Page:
US Hits Taliban With Airstrike, First Time Since Peace Deal

US Forces-Afghanistan spokesman called upon the Taliban to “stop needless attacks and uphold their commitments.

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US peace envoy Zalmay Khalilzad, left, and Mullah Abdul Ghani Baradar, the Taliban group’s top political leader shake hands after signing a peace agreement between Taliban and US officials in Doha, Qatar, Saturday, 29 Feb 2020.
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The US hit Taliban fighters with an airstrike for the first time in 11 days in response to an insurgent attack on Afghan forces in southern Helmand province on Wednesday, 4 March, an American military spokesman said.

"The US conducted an airstrike on 4 March against Taliban fighters in Nahr-e Saraj, Helmand, who were actively attacking an #ANDSF checkpoint. This was a defensive strike to disrupt the attack," US Forces-Afghanistan spokesman Sonny Leggett tweeted.

Leggett said while the Taliban claims to be fighting to free Afghanistan from international forces, it conducted “43 attacks on #ANDSF checkpoints in #Helmand.”

Leggett called upon the Taliban to “stop needless attacks and uphold their commitments,” adding that they will defend partners when required.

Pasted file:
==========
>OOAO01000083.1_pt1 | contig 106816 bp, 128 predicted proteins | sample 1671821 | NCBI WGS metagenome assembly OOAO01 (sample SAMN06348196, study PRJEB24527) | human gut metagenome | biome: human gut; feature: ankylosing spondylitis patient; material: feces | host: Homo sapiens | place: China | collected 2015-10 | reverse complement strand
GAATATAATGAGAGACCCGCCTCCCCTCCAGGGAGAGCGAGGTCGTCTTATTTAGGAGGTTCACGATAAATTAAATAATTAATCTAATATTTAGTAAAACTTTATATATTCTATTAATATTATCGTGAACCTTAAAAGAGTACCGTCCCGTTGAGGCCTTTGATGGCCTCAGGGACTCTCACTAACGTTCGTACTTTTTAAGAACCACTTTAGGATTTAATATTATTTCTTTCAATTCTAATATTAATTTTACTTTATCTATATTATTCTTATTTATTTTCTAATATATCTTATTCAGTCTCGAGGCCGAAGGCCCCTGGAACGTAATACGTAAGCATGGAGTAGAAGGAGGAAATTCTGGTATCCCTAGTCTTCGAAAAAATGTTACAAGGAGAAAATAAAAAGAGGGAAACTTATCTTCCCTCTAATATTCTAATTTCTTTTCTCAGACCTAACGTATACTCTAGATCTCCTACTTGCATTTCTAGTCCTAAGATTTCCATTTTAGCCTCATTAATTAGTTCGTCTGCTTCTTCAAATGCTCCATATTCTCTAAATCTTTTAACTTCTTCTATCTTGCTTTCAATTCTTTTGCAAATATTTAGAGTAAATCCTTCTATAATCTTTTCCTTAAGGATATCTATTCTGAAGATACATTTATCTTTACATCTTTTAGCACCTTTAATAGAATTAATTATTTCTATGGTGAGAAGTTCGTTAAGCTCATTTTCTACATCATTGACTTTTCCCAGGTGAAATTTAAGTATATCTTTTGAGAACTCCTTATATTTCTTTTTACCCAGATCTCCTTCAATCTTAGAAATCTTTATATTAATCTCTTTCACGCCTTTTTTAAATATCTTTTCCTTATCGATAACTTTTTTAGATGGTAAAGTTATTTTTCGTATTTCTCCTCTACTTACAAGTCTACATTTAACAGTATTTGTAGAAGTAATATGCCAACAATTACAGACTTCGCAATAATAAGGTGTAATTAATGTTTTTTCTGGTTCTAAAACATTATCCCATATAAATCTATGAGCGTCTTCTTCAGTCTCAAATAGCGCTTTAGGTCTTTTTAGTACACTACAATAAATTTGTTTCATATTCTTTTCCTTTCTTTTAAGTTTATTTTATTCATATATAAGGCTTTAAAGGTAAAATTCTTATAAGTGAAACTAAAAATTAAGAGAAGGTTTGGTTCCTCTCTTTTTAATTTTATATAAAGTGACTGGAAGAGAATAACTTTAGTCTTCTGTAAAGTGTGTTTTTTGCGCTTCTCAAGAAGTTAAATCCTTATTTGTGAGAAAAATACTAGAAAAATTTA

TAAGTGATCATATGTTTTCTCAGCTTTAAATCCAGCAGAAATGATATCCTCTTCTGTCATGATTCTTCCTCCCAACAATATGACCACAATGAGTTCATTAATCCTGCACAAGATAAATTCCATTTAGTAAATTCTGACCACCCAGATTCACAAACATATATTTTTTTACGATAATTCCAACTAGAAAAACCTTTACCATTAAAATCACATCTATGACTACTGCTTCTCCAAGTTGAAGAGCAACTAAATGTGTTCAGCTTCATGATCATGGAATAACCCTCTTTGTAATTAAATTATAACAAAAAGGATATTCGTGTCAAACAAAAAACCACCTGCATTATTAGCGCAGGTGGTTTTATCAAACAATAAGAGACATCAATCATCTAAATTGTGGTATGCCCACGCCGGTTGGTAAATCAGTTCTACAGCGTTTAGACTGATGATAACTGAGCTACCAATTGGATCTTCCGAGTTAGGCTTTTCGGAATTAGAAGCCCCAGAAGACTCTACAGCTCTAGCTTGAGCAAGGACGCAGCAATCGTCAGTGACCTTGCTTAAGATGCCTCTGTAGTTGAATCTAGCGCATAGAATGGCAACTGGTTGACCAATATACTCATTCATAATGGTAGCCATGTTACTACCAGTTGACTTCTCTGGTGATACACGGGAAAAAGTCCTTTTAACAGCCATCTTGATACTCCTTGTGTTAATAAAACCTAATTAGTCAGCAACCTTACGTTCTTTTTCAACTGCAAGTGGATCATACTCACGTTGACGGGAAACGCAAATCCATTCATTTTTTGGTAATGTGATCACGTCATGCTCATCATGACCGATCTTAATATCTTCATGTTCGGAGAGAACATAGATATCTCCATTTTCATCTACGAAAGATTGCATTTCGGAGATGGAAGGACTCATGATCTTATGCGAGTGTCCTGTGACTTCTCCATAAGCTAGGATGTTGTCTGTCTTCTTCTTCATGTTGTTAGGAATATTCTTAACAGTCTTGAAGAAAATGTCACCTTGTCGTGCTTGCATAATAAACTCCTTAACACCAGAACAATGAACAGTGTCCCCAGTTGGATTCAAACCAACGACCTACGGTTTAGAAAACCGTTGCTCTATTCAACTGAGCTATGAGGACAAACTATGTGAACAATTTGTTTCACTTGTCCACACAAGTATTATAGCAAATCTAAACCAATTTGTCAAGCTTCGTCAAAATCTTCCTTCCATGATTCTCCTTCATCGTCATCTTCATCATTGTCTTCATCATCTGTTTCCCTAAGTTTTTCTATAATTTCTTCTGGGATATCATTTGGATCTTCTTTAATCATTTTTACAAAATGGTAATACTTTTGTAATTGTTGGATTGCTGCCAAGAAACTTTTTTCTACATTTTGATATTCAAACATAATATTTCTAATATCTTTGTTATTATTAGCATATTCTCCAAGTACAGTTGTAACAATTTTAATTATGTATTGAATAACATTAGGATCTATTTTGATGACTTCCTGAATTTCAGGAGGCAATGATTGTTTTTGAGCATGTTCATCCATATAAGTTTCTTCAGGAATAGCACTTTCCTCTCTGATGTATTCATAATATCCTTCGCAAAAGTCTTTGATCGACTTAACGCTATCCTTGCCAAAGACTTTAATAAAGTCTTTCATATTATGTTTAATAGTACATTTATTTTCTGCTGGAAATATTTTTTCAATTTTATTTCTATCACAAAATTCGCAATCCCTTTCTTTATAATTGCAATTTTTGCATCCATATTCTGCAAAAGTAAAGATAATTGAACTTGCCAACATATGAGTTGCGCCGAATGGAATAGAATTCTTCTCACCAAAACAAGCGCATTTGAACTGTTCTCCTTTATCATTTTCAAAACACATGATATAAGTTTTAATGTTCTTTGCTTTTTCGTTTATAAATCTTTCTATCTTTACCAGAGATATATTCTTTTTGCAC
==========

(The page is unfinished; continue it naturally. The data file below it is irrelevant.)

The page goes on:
Further, the US Forces-Afghanistan spokesperson said Afghanistan and the US have complied with their agreements, however, the Taliban appears to be “squandering” this opportunity and “ignoring the will of the people for peace”.

The insurgents killed at least 20 Afghan soldiers and policemen in a series of overnight attacks, government officials told AFP on Wednesday. This comes at a time when peace talks between Kabul and the Taliban are due to begin on March 10.

"Taliban fighters attacked at least three army outposts in Imam Sahib district of Kunduz last night, killing at least 10 soldiers and four police," said Safiullah Amiri, a member of the provincial council.

A defence ministry official speaking to AFP on condition of anonymity confirmed the army toll, while the provincial police spokesman Hejratullah Akbari confirmed the police fatalities.

The insurgents also attacked police in central Uruzgan province on Tuesday night, with the governor's spokesman Zergai Ebadi telling AFP, "Unfortunately, six police were killed and seven wounded.”

Meanwhile, US President Donald Trump confirmed Tuesday that he spoke on the phone to a Taliban leader, making him the first US president believed to have ever spoken directly with the militant group responsible for the deaths of thousands of US troops in nearly 19 years of fighting in Afghanistan.

“We had a very good conversation with the leader of the Taliban today, and they're looking to get this ended, and we're looking to get it ended. I think we all have a very common interest,” Trump said. “We had, actually, a very good talk with the leader of the Taliban.”

(With inputs from the PTI)

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